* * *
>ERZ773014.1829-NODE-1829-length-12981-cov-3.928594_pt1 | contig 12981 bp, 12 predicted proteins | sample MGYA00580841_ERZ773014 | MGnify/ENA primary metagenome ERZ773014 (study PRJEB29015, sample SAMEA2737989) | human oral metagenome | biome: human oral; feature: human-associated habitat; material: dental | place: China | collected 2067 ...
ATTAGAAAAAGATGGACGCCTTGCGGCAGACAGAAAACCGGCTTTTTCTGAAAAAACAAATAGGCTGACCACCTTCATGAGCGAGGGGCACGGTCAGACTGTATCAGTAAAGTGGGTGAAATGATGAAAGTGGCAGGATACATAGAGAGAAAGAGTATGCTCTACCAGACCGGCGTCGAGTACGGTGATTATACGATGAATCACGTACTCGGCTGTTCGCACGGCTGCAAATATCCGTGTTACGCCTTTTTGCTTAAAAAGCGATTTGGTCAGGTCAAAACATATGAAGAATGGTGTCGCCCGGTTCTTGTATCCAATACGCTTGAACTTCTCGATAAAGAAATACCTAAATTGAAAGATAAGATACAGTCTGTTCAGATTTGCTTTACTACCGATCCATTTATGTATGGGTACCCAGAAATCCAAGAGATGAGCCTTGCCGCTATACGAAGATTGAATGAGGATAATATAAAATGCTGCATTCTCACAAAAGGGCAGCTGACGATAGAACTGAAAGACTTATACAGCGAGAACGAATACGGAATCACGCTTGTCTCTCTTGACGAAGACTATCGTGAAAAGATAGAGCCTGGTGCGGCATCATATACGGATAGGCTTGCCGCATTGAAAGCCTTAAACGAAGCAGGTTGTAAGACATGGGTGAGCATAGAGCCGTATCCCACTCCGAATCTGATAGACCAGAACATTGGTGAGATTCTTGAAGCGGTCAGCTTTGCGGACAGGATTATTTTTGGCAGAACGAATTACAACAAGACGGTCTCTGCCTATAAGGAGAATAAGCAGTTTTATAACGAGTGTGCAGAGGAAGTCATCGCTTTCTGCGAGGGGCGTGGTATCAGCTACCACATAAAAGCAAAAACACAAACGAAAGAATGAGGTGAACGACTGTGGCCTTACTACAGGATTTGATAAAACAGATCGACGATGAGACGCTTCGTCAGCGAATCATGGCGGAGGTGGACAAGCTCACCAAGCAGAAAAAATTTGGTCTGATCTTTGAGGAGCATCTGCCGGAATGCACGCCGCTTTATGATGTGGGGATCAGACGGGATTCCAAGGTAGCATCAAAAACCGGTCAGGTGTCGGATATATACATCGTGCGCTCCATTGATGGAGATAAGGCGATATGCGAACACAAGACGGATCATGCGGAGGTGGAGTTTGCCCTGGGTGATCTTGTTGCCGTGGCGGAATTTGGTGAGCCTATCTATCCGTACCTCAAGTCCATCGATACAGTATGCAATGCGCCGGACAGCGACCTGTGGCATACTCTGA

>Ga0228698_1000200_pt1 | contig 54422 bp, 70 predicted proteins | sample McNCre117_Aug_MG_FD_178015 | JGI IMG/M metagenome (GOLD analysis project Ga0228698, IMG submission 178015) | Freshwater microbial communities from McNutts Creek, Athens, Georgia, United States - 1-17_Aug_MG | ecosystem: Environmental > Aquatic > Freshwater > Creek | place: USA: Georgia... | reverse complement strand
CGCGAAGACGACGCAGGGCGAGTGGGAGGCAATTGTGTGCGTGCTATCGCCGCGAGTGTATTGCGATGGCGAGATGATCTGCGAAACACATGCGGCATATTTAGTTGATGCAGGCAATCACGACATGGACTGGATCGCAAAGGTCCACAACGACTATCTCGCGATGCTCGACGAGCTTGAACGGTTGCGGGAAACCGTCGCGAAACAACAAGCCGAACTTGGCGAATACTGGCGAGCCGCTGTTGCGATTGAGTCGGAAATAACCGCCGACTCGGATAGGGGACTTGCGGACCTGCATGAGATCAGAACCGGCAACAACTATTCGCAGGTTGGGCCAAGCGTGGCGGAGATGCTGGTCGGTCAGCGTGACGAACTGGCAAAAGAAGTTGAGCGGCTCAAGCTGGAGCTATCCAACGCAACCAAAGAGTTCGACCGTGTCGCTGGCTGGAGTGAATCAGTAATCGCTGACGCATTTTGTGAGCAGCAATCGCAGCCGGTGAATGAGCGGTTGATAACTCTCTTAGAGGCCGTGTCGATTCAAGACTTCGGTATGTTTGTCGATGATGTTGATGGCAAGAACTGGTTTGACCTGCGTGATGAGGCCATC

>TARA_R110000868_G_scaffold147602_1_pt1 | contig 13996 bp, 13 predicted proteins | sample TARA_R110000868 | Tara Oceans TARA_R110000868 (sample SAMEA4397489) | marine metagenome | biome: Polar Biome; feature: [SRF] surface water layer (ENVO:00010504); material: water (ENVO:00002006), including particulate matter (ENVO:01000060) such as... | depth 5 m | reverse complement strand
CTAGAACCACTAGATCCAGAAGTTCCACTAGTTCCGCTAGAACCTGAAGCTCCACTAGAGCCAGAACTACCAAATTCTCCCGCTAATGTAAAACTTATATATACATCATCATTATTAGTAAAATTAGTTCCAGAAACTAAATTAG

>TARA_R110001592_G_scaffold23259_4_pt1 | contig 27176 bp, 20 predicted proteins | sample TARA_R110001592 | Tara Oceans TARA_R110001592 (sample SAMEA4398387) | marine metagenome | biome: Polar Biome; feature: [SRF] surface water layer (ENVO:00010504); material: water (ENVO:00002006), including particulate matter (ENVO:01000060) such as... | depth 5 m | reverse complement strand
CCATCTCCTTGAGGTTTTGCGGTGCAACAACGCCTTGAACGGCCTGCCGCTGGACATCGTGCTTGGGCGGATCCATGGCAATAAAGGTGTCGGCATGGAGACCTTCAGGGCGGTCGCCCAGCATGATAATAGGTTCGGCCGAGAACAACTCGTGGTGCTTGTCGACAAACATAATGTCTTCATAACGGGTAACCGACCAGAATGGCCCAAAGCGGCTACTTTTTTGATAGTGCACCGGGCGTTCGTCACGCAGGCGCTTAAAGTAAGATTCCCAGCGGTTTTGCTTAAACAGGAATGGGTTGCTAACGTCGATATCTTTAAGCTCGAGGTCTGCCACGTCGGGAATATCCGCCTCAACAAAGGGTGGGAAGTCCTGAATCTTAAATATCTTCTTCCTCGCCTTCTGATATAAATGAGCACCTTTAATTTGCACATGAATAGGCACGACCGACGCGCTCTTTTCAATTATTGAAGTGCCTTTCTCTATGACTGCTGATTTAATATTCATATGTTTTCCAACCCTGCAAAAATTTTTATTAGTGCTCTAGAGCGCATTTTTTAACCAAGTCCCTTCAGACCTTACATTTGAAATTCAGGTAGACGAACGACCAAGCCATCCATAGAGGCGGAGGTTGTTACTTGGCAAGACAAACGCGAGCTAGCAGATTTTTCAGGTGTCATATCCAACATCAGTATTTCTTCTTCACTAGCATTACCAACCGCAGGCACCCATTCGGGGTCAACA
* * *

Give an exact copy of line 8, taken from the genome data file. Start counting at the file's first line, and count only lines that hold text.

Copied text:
CCATCTCCTTGAGGTTTTGCGGTGCAACAACGCCTTGAACGGCCTGCCGCTGGACATCGTGCTTGGGCGGATCCATGGCAATAAAGGTGTCGGCATGGAGACCTTCAGGGCGGTCGCCCAGCATGATAATAGGTTCGGCCGAGAACAACTCGTGGTGCTTGTCGACAAACATAATGTCTTCATAACGGGTAACCGACCAGAATGGCCCAAAGCGGCTACTTTTTTGATAGTGCACCGGGCGTTCGTCACGCAGGCGCTTAAAGTAAGATTCCCAGCGGTTTTGCTTAAACAGGAATGGGTTGCTAACGTCGATATCTTTAAGCTCGAGGTCTGCCACGTCGGGAATATCCGCCTCAACAAAGGGTGGGAAGTCCTGAATCTTAAATATCTTCTTCCTCGCCTTCTGATATAAATGAGCACCTTTAATTTGCACATGAATAGGCACGACCGACGCGCTCTTTTCAATTATTGAAGTGCCTTTCTCTATGACTGCTGATTTAATATTCATATGTTTTCCAACCCTGCAAAAATTTTTATTAGTGCTCTAGAGCGCATTTTTTAACCAAGTCCCTTCAGACCTTACATTTGAAATTCAGGTAGACGAACGACCAAGCCATCCATAGAGGCGGAGGTTGTTACTTGGCAAGACAAACGCGAGCTAGCAGATTTTTCAGGTGTCATATCCAACATCAGTATTTCTTCTTCACTAGCATTACCAACCGCAGGCACCCATTCGGGGTCAACA